Jack came from Bridlington, a small town on the Yorkshire coast in England. As a teenager, in the early days of World War Two, he was a keen member of the Air Training Corps, and was especially good at Morse. In his spare time he went down to the harbour to lend a hand with the signals for the Air Sea Rescue unit. As soon as he was 18 he volunteered for the R.A.F. hoping to be a wireless operator/air gunner on the heavy bombers. In the very early days of his training he was approached by a mysterious man in civilian clothes who said, "You don't want to go up in those flying coffins. Come and work for me. I have a lot of very pretty girls working for me." That was enough to change Jack's ambitions, and he ended up working on one of the SIGINT intercept stations at Wick, way up in the very north of Scotland. Unfortunately there were no pretty girls posted there!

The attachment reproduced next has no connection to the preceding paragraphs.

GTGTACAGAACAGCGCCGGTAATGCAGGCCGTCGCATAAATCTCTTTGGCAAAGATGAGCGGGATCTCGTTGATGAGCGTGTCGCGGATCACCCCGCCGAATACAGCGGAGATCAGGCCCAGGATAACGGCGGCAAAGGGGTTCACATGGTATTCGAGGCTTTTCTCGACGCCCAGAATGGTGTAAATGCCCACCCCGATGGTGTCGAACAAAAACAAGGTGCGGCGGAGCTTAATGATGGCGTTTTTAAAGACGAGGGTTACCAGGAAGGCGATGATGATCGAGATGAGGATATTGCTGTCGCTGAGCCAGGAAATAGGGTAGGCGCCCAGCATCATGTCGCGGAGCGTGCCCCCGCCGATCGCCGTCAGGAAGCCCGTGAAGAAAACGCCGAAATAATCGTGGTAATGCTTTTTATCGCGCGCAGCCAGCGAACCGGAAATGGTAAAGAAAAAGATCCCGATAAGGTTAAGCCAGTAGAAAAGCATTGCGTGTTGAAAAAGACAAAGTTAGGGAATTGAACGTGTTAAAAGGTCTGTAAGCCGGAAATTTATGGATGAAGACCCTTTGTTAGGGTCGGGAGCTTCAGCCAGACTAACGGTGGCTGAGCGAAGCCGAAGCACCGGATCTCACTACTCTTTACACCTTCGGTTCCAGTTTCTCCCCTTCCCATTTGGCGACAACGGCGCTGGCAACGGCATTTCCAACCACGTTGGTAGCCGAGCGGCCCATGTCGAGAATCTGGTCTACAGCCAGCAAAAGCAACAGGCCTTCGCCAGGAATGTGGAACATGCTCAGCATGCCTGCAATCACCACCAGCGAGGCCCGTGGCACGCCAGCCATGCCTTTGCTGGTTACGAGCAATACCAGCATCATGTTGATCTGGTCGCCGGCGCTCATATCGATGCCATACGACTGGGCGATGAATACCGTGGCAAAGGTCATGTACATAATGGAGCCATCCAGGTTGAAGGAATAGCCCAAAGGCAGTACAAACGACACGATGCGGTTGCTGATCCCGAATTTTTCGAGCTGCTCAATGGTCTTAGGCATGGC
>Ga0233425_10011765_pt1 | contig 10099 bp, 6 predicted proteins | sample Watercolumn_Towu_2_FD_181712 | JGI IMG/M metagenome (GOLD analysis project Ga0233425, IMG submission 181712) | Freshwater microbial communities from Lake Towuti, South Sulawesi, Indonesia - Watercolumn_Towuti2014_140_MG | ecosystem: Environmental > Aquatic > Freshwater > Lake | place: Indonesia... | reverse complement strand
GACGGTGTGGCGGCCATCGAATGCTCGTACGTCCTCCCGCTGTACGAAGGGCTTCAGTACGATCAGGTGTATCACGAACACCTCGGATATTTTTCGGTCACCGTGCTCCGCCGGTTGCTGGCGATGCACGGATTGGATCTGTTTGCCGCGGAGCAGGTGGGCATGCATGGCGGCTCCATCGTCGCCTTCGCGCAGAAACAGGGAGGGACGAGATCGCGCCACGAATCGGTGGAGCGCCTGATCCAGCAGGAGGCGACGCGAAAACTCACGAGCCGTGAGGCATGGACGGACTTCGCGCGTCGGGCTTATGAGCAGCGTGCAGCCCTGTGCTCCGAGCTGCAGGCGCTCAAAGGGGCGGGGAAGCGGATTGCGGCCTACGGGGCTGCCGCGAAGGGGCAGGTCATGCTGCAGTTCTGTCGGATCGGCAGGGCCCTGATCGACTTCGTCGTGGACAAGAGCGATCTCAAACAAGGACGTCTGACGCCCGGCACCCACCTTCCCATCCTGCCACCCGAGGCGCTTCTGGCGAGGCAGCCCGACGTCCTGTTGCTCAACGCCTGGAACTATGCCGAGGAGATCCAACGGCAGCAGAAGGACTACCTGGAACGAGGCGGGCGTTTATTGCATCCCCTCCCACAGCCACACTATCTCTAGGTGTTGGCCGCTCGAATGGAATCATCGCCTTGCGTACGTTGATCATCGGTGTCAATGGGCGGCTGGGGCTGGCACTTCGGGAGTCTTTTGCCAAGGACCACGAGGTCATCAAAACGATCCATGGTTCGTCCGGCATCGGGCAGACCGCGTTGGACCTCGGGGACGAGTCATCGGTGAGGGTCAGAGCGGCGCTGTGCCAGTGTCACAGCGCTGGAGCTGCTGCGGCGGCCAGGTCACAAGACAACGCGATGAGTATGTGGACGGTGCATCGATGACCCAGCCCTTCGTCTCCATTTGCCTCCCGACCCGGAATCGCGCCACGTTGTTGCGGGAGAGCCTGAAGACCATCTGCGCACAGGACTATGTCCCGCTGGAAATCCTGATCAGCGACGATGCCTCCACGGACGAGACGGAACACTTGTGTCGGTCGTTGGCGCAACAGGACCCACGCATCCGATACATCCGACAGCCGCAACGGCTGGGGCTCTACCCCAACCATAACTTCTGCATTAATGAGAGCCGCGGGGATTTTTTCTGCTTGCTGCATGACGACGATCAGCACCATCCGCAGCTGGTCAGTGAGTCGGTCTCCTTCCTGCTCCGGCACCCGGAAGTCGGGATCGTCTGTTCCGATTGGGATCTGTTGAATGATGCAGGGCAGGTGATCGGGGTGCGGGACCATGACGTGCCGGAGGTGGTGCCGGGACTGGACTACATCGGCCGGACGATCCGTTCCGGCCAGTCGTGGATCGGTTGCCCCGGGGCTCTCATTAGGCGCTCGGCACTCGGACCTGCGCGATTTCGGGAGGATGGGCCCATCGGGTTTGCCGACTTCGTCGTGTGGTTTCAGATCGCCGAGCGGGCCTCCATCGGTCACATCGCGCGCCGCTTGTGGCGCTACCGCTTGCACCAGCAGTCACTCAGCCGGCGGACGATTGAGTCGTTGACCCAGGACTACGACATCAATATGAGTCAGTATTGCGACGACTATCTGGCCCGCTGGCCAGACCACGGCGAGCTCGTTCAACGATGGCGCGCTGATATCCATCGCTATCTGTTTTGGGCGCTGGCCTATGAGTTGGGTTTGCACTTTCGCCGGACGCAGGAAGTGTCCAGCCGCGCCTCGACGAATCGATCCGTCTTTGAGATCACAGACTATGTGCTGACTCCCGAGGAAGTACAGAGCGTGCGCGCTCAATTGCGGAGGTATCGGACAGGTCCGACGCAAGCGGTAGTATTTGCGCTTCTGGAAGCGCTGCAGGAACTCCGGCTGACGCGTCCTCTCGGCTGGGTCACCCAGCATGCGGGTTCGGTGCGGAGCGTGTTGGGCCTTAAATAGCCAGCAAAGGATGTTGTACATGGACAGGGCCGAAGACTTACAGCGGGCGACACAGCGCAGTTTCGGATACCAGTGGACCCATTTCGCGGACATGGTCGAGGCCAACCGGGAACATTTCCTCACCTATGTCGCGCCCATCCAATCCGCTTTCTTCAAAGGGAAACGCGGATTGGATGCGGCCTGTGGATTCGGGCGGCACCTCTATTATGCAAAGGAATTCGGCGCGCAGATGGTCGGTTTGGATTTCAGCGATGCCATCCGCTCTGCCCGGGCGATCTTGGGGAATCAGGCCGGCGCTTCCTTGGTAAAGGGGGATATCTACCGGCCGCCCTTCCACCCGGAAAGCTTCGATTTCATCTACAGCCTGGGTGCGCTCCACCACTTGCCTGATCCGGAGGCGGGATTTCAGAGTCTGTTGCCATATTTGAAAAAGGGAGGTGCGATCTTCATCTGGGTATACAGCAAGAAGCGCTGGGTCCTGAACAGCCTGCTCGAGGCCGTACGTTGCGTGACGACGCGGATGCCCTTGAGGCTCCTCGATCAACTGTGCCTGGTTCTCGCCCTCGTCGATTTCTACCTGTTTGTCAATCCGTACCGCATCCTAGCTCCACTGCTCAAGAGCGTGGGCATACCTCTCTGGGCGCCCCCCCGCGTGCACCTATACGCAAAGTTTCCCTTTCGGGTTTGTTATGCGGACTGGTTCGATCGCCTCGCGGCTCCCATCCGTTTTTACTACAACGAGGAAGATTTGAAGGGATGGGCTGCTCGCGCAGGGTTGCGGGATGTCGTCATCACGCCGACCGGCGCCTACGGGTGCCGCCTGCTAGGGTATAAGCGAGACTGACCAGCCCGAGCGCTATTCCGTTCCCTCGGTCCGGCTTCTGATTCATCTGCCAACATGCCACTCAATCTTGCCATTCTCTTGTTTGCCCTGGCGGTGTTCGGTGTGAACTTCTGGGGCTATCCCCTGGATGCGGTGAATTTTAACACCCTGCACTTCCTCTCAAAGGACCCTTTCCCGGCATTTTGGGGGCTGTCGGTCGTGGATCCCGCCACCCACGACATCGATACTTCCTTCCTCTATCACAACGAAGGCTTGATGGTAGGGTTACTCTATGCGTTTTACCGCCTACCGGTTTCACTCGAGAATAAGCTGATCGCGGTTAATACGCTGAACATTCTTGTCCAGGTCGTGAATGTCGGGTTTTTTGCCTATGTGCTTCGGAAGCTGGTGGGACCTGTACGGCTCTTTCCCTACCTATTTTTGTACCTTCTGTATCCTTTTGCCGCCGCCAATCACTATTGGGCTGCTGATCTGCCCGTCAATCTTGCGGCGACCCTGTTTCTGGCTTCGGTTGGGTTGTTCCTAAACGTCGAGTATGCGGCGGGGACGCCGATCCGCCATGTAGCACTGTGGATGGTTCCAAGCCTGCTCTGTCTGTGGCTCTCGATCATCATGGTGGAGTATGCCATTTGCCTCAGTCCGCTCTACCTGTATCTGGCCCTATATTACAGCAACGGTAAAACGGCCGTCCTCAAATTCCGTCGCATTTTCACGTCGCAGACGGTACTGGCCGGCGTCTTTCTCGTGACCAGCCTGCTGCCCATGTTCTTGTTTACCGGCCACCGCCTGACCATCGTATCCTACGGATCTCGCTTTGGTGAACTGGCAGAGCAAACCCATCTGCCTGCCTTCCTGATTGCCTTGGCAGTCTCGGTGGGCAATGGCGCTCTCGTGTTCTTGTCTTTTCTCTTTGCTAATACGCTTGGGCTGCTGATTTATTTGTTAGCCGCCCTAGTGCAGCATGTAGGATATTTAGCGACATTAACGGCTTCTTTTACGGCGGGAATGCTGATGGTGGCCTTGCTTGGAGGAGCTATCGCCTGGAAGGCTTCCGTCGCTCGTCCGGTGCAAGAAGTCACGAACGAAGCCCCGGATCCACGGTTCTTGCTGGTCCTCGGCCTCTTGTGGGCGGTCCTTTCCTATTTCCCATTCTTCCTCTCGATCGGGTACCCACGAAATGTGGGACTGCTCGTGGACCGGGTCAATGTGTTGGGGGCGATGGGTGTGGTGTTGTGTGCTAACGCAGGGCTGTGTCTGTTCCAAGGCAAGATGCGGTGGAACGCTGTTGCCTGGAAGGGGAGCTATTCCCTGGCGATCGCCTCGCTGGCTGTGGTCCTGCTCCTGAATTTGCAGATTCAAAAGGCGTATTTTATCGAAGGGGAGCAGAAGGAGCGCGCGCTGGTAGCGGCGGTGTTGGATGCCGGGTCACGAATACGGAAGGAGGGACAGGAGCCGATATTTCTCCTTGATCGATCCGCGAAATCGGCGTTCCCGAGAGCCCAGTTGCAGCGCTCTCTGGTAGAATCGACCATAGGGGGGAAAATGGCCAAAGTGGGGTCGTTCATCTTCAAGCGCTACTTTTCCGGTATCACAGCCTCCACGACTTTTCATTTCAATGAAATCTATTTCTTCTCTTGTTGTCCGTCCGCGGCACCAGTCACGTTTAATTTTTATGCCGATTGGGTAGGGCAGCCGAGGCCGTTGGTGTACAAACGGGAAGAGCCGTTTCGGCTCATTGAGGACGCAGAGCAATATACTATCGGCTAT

After Germany capitulated, Jack and several others were shipped out to India and Burma to work on Japanese intercepts. Very soon after the war in the Far East ended, they became the first members of the newly formed 367 Signals Unit that was based in several blocks of pre-war flats on the Wang Fung Terrace above Causeway Bay. These were in quite good condition, presumabvly having been used by officers of the Japanese occupation forces, and they were much more comfortable than the thatched 'bashas' of Burma. Here Jack is sunbathing on the roof of the block where he was billeted. The pagoda in the Tiger Balm Gardens can be seen on the right.